Sometimes you need to look in unusual places to tell species apart. Some mammal species are easily distinguished by differences in their fur or skeletons, while other more cryptic groups require further scrutiny in their more delicate areas.
Ph.D. student Ligiane Moras is doing just that in her attempt to find characteristics that can separate species in a group of dog-faced bats, Cynomops, native to Central and South America. Using the extensive bat collection at the Smithsonian’s National Museum of Natural History and a very powerful electron microscope, Moras has found potential species differences in the tissues, glans and spines that cover the skin of their tiny penises.
“Epithelial spines can be found on the penis of many bat species. The spines on these bats are microscopic, about 20 micrometers long, so you can only see them with the electron microscope” Moras says. “All the bats in this group have these spines, but I have been able to find differences between potential species in spine length.”
Extreme variation in male genital morphology is a common trend across animals that reproduce through internal fertilization, including bats. Even closely related species with similar general morphology often have strikingly different genitalia. “When I couldn’t find differing characteristics in the skeleton or skins of this bat group, I started looking at the structures of the penis,” Moras explains. “Often changes can be found in the genitals between species due to sexual selection.”
Sexual selection is a mode of natural selection in which some individuals out-reproduce others of a population, which eventually can lead to the formation of a new species. Successful individuals may have behavioral or morphological traits that better ensure their genes are passed on to the next generation. These may include traits that attract the opposite sex, enable the successful delivery of sperm or ensure the survival of their young.
While the purpose of the spines has not been fully uncovered, scientists believe they might assist in this sexual competition. In mammal species where females frequently mate with multiple males, competition between males extends beyond attraction of mates to include sperm competition. These spines might have several roles, such as acting like a microscopic brush to remove competing sperm from the female reproductive tract or, in some bat species, aiding in the removal of a sperm plug.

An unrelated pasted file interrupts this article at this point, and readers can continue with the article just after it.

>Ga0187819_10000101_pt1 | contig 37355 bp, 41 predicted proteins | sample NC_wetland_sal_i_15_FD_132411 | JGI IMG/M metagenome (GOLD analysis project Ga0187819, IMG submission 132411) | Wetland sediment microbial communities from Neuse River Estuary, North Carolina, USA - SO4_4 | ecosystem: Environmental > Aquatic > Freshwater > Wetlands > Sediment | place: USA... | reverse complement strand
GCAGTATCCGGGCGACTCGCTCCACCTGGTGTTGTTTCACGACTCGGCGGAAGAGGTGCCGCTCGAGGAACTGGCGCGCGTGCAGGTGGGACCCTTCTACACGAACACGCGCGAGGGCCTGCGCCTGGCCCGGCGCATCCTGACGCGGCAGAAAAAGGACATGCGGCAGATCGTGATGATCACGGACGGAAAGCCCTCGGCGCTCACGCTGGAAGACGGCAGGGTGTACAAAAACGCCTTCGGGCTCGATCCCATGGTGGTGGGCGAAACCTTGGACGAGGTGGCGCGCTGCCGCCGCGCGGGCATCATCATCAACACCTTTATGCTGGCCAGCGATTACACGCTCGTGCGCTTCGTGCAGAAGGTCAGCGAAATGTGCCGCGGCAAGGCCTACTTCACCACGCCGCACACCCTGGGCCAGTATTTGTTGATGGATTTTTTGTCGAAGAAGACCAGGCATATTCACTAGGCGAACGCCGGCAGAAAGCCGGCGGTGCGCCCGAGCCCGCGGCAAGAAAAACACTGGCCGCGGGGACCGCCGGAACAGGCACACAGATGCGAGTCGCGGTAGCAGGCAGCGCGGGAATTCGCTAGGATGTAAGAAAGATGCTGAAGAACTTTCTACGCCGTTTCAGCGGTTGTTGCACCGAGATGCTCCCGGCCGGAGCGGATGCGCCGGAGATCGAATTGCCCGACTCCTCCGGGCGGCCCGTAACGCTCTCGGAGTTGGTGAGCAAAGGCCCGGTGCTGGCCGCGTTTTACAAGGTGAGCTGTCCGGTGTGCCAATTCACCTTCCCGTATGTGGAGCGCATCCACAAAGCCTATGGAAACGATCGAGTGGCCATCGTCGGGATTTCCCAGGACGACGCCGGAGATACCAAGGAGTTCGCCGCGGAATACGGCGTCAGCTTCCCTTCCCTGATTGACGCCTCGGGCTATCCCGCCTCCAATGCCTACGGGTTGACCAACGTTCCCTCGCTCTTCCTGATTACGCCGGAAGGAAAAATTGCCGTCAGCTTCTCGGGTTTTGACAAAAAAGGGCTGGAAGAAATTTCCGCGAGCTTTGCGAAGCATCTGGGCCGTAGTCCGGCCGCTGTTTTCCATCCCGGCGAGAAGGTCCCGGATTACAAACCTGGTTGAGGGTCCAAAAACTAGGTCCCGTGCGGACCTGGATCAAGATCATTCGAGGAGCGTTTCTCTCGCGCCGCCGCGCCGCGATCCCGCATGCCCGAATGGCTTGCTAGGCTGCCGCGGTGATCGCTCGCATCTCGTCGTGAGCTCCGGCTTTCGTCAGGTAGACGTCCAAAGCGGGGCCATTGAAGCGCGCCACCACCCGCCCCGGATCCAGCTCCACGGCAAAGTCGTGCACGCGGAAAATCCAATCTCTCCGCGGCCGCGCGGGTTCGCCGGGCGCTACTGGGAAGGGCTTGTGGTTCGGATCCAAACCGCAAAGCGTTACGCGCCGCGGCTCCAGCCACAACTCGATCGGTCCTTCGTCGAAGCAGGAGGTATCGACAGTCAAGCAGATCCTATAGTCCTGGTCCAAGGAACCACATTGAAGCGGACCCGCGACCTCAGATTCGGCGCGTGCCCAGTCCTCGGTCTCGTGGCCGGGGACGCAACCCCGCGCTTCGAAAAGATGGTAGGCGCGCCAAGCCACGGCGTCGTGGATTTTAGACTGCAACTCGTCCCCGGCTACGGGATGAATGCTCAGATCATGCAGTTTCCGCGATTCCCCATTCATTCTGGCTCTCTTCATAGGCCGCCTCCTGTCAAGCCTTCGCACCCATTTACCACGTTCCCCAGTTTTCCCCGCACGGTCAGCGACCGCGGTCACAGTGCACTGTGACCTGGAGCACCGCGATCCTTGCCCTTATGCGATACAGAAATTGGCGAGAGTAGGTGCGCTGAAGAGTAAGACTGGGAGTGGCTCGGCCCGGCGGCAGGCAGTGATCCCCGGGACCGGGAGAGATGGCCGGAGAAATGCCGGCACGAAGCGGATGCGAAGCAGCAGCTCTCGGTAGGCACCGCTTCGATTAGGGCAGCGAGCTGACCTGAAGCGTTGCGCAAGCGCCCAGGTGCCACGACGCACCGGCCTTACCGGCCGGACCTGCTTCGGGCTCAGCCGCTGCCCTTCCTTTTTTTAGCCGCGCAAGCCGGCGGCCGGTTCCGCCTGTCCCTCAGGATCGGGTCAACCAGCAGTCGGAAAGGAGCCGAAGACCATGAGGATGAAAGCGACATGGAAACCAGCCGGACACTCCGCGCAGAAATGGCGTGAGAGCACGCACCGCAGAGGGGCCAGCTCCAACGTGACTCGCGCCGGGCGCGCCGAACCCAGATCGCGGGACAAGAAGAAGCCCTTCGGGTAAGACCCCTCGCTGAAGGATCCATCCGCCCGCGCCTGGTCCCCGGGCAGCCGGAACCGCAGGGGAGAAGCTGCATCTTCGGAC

In some bat species the male deposits a gelatinous secretion into the female’s genital tract after his sperm is delivered. This secretion later hardens to create a barrier to the sperm of competing males. Breaking down this barrier and removing the rival sperm before they reach the egg is crucial if a newcomer is going to have a fighting chance at fatherhood.
While Moras has had some success in finding several characteristics of the penis that differ between potential species of the Cynomopsgenus, it is not the only place she is looking.
“I have also used the electron microscope to look at the tongue structure of these specimens,” Moras says. “I have found that the number of fungiform papillae on the side of the tongue–the little bump-like structures we also have on our own tongues–vary in frequency between potential species of this genus”.
Moras, who is studying zoology at Universidade Federal de Minas Gerais inBelo Horizonte, Brazil, aims to publish her taxonomic work in the near future, when she will present a complete family tree for this bat genus based on the different morphological characteristics she has found in some unusual places.